Cambodia’s war crimes court appears to have reached an impasse and run into controversy over potential future cases.
Kaing Guek Eav, a slight man in a beige jacket, stood still in the dock as he listened to a final appeal judgment in the first case ever tried at the Khmer Rouge tribunal. It was a warm February morning on the outskirts of Phnom Penh, where victims of the Khmer Rouge regime gathered along with hordes of journalists, diplomats and government officials, at the tribunal known officially as the Extraordinary Chambers in the Courts of Cambodia, or ECCC. The Supreme Court Chamber – the United Nations-backed tribunal’s court of appeal – was announcing its judgment in the case involving Kaing Guek Eav, better known by his revolutionary alias Duch.
The 69-year-old former schoolteacher was once the chairman of the Khmer Rouge’s S-21 prison, a cluster of old school buildings in central Phnom Penh. In the late 1970s, thousands deemed traitorous by the Khmer Rouge were interrogated and tortured within its walls, before being executed. Only a handful of people sent to S-21 are known to have survived. Duch’s sentence was increased to life imprisonment for crimes against humanity and war crimes for his role in the deaths of at least 12,272 people.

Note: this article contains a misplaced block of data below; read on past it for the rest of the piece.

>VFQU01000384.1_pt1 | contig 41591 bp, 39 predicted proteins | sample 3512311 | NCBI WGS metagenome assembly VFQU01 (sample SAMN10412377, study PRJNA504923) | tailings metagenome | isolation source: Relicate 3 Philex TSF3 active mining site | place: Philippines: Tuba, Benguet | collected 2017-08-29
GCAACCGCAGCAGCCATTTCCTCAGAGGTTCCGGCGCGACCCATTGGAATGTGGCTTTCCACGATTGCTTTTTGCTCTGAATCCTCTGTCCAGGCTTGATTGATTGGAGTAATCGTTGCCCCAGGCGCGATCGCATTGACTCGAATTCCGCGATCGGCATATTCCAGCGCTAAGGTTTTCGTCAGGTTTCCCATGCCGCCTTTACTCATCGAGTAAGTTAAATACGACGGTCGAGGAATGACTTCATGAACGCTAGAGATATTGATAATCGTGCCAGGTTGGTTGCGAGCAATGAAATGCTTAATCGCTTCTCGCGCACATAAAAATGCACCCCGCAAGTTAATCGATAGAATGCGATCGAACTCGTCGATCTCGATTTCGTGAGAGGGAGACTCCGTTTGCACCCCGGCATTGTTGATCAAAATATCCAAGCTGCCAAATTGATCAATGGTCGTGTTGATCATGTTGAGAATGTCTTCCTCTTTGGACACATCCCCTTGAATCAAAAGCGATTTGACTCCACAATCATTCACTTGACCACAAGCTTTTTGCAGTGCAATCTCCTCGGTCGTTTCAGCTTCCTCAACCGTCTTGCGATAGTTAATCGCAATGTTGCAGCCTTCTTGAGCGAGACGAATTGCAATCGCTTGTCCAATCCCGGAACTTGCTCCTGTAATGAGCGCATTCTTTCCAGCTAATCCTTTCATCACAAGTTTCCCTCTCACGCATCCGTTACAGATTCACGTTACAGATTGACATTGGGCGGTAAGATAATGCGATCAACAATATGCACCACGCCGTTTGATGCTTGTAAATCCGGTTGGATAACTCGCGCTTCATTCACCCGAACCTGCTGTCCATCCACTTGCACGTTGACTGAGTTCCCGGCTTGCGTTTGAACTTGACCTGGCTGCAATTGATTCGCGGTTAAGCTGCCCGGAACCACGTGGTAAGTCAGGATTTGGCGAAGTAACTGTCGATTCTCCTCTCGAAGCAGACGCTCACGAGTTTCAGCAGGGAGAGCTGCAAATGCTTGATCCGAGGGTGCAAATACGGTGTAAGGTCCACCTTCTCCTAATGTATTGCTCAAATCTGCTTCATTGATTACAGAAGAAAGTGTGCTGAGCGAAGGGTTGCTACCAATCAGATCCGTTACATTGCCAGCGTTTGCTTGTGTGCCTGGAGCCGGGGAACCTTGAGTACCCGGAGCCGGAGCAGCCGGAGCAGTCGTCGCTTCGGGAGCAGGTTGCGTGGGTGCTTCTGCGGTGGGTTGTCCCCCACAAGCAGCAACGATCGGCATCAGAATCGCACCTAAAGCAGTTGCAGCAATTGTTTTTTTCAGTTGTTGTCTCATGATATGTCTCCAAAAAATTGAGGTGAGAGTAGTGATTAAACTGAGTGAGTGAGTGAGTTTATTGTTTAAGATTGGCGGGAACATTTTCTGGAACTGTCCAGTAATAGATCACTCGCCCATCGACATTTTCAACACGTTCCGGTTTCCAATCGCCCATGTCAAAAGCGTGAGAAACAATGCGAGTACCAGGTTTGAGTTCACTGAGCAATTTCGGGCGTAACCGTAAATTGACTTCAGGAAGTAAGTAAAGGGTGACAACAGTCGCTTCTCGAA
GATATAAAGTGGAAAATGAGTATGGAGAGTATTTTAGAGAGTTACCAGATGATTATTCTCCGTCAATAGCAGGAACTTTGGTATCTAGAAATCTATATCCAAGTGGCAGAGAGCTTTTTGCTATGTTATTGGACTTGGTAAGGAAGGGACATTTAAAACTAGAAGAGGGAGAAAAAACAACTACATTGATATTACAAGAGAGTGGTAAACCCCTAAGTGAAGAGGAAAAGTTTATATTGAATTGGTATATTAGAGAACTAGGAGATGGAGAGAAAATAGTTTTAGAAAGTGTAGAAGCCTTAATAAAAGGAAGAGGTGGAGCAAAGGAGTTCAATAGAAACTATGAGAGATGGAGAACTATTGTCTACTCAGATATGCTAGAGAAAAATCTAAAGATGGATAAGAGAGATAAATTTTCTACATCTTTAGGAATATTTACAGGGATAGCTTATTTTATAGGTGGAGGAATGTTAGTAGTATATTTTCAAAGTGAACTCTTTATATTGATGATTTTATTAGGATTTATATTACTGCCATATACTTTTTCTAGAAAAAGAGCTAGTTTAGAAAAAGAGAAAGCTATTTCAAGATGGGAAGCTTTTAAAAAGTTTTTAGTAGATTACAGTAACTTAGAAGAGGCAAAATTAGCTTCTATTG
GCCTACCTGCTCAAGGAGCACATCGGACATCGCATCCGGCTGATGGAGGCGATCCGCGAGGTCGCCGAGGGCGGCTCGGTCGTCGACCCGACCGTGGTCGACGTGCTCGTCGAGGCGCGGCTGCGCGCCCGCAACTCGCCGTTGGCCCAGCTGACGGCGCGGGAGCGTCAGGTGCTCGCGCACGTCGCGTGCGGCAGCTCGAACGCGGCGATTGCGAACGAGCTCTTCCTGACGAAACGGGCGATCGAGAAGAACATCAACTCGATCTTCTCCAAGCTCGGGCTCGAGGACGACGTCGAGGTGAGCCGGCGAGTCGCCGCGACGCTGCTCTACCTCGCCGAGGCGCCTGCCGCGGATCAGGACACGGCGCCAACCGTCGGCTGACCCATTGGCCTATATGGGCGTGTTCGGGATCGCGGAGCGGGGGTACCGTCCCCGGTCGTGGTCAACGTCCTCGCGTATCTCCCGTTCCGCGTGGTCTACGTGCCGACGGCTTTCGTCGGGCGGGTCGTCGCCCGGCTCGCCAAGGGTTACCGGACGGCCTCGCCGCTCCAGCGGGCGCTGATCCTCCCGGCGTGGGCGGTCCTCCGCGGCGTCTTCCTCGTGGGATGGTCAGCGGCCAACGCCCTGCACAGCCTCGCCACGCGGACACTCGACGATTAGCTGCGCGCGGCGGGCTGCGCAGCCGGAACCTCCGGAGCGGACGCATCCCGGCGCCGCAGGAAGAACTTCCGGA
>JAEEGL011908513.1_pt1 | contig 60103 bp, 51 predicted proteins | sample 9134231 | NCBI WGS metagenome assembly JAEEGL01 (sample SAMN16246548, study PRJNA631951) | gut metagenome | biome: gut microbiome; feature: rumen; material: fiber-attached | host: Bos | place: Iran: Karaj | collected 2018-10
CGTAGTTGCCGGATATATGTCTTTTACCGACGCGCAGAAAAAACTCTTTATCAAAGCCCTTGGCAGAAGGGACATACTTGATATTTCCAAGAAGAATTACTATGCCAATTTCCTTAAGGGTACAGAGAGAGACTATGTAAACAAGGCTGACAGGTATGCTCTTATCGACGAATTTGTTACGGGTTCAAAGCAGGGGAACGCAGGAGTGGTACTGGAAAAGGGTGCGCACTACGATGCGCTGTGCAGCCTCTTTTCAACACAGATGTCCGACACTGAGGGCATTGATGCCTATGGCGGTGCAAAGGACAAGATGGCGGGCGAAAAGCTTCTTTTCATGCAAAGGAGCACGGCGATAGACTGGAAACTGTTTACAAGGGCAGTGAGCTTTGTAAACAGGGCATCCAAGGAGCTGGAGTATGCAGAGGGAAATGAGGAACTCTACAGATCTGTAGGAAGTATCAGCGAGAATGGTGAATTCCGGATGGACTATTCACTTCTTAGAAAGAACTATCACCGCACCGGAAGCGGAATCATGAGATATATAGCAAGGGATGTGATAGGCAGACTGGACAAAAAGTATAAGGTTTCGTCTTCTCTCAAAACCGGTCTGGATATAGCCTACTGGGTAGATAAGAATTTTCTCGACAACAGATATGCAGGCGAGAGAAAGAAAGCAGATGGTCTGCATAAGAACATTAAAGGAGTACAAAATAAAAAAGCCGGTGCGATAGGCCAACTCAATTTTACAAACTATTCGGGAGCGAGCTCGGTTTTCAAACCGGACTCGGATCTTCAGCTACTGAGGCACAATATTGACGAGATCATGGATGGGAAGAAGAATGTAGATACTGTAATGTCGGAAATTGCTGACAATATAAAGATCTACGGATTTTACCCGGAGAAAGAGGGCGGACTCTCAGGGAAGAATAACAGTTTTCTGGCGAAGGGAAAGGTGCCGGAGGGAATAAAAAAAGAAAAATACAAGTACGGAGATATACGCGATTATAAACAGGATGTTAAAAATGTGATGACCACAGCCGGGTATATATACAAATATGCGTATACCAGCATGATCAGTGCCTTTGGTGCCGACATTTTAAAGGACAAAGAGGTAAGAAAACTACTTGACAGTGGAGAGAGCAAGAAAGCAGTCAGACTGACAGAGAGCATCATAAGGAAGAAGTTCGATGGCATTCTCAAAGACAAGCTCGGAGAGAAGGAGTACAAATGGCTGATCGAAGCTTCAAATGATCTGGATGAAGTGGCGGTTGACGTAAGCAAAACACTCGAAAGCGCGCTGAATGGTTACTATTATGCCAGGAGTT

‘The crimes committed by Kaing Guek Eav were undoubtedly among the worst in recorded human history,’ the appeal judgment read. ‘They deserve the highest penalty available to provide a fair and adequate response to the outrage these crimes invoked in victims, their families and relatives, the Cambodian people, and all human beings.’
The judgment was a milestone, finalising the court’s first case against a former member of the Khmer Rouge, a movement that presided over a brutal regime between 1975 and 1979. It was not without controversy, however, overturning a remedy granted to Duch for the eight years in which he was unlawfully detained at a Cambodian military court prior to his transfer to the ECCC. In July 2010, the Trial Chamber had sentenced Duch to 35 years' imprisonment, which was reduced to 30 years as a remedy for his unlawful detention, and gave him credit for 11 years already spent in detention. Public reaction to the verdict was acute, with many survivors feeling it was too lenient given the gravity of Duch’s crimes.
The Supreme Court Chamber judges agreed that the gravity of Duch’s crimes warranted a life sentence, but diverged on the issue of a remedy. One international judge and the four Cambodian judges in the Supreme Court Chamber ruled by ‘supermajority’ – which is required under the ECCC’s hybrid model – to reverse the remedy.